[robotics-worldwide] Call for Contributions - ICRA 2013 Workshop on "Evaluating effectiveness and acceptance of robots in surgery: user centered design and economic factors"

Paolo Fiorini paolo.fiorini at univr.it
Wed Jan 30 06:28:57 PST 2013

Evaluating effectiveness and acceptance of robots in surgery: user centered design and economic factors

Organizers: Paolo Fiorini, Giancarlo Ferrigno, Joerg Raczkowsky
Date and Time: Monday, May 6, 2013, 9:00 - 18:00
Website: http://www.eurosurge.eu/eurosurge/events/workshop-icra-2013/
Submission Deadline: March 15, 2013
Acceptance Notification: March 29, 2013
Submission Form: 1 page extended abstract
Publication: full paper submitted at the workshop will be reviewed for online publication on 
“Robotic Surgepedia”
Contact/submission: paolo.fiorini at univr.it

In the framework of the EUROSURGE Coordination Action (FP7-ICT-2011-7 288233), this workshop aims at 
continuing the assessment of Robotic Surgery (RS) with respect to its cost/benefits ratio, from the 
points of view of patient safety and economic return. The need of a clear rationale for RS has 
strongly emerged recently, due to the worldwide push towards cost reduction, possibly without 
compromising therapy results. The optimal balance may be achieved by a combination of factors, 
including new technologies, better training, better logistics, and concentration of robotic 
procedures into centers of excellence. Speakers from surgical, industrial and technology areas have 
been invited to explore the different points of view, and to provide position statements. Other 
participants will be gathered through a call for contributions, to present successful examples of RS 
application. A white paper will be prepared at the end of the workshop on the basis of the discussed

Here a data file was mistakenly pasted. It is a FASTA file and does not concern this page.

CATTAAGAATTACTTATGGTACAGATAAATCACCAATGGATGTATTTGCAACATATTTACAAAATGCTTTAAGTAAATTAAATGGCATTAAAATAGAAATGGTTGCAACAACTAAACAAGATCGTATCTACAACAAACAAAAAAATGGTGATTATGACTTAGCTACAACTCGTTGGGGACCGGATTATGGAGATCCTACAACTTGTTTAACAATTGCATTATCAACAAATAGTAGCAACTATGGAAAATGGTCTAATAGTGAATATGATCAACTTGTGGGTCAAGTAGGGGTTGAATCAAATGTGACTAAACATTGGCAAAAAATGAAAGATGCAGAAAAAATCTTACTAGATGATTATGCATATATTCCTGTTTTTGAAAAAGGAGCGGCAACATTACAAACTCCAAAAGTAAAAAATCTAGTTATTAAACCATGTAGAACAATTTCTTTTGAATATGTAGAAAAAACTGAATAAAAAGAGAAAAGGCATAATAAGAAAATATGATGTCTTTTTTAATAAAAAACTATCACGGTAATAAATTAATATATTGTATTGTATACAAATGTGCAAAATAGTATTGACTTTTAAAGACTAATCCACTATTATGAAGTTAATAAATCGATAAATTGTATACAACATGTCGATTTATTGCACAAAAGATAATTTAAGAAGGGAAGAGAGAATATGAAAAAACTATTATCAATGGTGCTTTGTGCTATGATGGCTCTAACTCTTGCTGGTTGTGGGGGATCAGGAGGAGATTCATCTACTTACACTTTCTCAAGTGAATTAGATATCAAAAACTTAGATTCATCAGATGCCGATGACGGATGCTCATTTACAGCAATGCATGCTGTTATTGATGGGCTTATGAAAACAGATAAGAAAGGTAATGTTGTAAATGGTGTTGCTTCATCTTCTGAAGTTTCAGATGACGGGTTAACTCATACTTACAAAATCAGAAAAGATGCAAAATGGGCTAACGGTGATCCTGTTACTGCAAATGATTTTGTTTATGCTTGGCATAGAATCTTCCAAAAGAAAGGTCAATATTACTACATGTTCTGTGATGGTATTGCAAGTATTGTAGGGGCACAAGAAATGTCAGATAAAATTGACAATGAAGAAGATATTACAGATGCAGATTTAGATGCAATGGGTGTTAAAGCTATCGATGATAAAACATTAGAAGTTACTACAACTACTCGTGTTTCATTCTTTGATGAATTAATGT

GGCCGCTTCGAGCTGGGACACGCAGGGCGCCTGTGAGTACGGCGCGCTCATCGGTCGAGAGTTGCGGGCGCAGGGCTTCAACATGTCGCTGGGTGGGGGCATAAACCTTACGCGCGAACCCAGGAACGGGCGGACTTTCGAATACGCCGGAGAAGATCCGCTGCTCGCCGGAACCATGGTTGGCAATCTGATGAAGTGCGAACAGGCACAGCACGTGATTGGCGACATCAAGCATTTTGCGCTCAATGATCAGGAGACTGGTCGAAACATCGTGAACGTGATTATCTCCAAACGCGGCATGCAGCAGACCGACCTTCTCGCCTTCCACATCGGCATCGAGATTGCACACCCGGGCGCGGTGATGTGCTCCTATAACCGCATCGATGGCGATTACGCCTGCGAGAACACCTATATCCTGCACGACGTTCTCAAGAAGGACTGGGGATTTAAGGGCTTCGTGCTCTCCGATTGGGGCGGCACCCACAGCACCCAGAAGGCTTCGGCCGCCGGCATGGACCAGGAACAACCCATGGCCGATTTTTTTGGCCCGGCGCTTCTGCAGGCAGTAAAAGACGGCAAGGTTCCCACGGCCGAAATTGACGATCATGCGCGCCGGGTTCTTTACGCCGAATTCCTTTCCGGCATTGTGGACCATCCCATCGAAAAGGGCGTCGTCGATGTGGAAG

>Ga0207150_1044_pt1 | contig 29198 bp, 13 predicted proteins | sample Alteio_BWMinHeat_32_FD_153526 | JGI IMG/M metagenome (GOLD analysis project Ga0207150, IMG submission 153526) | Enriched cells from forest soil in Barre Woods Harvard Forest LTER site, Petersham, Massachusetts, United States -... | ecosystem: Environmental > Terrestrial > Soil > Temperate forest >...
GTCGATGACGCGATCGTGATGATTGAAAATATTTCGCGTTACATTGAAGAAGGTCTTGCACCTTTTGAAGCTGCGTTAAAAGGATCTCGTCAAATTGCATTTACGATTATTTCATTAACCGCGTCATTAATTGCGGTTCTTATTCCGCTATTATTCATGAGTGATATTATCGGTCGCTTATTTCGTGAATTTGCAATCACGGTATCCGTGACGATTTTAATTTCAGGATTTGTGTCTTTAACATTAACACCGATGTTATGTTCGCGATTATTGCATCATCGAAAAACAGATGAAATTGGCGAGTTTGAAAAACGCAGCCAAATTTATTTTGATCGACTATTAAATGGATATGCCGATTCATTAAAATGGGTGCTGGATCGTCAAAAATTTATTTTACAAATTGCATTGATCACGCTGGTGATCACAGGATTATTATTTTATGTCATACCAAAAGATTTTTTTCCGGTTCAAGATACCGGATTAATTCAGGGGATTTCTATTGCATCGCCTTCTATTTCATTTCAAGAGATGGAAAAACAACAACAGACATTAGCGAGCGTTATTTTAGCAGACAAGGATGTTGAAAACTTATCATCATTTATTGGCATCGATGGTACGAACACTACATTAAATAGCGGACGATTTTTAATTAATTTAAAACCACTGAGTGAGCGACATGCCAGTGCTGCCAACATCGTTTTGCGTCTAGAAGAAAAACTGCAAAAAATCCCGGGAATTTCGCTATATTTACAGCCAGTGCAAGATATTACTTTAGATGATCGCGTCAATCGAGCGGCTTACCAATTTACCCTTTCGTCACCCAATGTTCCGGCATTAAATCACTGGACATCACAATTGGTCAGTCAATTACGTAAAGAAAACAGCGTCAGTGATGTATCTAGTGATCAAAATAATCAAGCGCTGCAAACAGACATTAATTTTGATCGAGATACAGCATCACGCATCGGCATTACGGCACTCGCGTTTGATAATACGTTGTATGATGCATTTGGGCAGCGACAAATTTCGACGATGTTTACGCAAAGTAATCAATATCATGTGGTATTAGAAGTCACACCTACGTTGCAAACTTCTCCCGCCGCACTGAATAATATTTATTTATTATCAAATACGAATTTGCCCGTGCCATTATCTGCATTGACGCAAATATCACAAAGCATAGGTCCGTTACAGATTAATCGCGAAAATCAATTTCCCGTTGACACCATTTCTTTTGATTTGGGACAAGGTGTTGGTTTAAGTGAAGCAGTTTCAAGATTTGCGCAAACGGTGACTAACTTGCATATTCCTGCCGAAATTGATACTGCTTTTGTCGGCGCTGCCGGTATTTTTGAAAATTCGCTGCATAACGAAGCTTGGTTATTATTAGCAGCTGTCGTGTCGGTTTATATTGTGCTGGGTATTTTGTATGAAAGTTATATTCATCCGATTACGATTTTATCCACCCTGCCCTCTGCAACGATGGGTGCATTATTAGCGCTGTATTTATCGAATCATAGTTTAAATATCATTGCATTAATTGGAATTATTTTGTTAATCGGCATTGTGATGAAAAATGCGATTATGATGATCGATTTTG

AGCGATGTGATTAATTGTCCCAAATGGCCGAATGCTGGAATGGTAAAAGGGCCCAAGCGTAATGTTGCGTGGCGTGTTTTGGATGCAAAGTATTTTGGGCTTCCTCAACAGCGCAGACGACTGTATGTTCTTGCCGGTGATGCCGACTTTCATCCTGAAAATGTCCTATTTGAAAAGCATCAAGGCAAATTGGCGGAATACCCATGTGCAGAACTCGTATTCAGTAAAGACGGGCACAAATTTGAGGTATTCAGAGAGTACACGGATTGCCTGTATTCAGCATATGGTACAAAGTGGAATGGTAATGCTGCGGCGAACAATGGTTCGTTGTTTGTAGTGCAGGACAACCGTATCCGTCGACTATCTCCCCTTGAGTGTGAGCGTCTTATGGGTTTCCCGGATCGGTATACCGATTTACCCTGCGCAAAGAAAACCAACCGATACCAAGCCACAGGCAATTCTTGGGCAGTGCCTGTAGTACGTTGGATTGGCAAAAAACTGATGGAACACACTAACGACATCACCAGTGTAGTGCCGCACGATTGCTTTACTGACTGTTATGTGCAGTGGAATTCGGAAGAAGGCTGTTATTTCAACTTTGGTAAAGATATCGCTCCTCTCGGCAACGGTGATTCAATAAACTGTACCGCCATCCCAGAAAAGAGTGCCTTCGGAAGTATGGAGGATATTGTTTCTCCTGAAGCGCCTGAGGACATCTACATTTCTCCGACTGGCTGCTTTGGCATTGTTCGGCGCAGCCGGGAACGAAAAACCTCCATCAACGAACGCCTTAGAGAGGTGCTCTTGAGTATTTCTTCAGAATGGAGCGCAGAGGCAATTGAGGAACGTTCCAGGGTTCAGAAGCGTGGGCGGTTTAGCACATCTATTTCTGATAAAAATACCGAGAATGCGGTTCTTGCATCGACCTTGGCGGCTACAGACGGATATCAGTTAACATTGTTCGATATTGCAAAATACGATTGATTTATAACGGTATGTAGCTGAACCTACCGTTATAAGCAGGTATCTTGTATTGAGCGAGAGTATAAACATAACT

points. The paper will focus on the factors that justify translation research from technology 
providers to clinical practitioner with the goal of establishing an effective cooperation paradigm 
among all stakeholders to achieve the balance between technology push and clinical pull that 
optimizes RS cost/benefit ratio.

List of topics
The workshop will cover (but won’t be limited to) the following topics:

1. User centered design in surgical robots
2. Modular surgical robots design
3. Surgical robots technology assessment
4. Standardization of surgical robots
5. New approaches to surgical robots for increased clinical uptake (bio-inspired, autonomous, …)
6. Use cases showing new requirements (end users)
7. Exploitation barriers to surgical robots
8. Coordination actions for requirements definitions
9. The role of the training in robotic surgery clinical uptake
10. Ethical and legal issues

Motivation and objectives
The International Workshop on Medical Robots, held in Milan on July 3rd 2012, promoted by the joint 
standardization working group of IEC SC 62A and ISO/TC 184/SC 2 on 'Medical electrical equipment and 
systems using robotic technology (Medical robots)' discussed the following points: the surgical 
robot cost effectiveness has to be proven, at least for specific kinds of surgery; to increase 
acceptability and effectiveness, new devices, inspired by nature and endowed with cognitive 
capabilities, should be proposed to step further. As a matter of fact, surgical robotics is more 
than 30 years old, nevertheless the turnover of new systems in terms of product and/or company 
failures is still high and the clinical uptake still limited. Main critical points are safety, 
usability and cost/benefit ratio. Only a user centered design and applications that really need and 
can take advantage of robotic surgery can effectively enter and remain in the healthcare market. The 
objective of the workshop is thus to bring together young and senior scientists, company developers 
and end users to bridge the existing gaps between technology push and end users pull. Through the 
workshop, the end users will have the possibility to present practical requirements of their daily 
activities, while technological scientists will be able to share their latest ideas for the benefit 
of patients (better outcome, less risks and pain, faster recovery and better cosmetic results) and 
surgeons (ergonomy of the master stations, realistic sensory feedback and virtual environment for 
training). The envisaged presentation are supposed to cover all these aspects, from new approaches 
to surgical robots design (i.e. bio-inspiration, modularity etc.) to the cost effectiveness for the 
healthcare providers, to effectiveness for the citizens, and benefits for companies. Possible 
coordination actions for examining these aspects in more detail will also be discussed.

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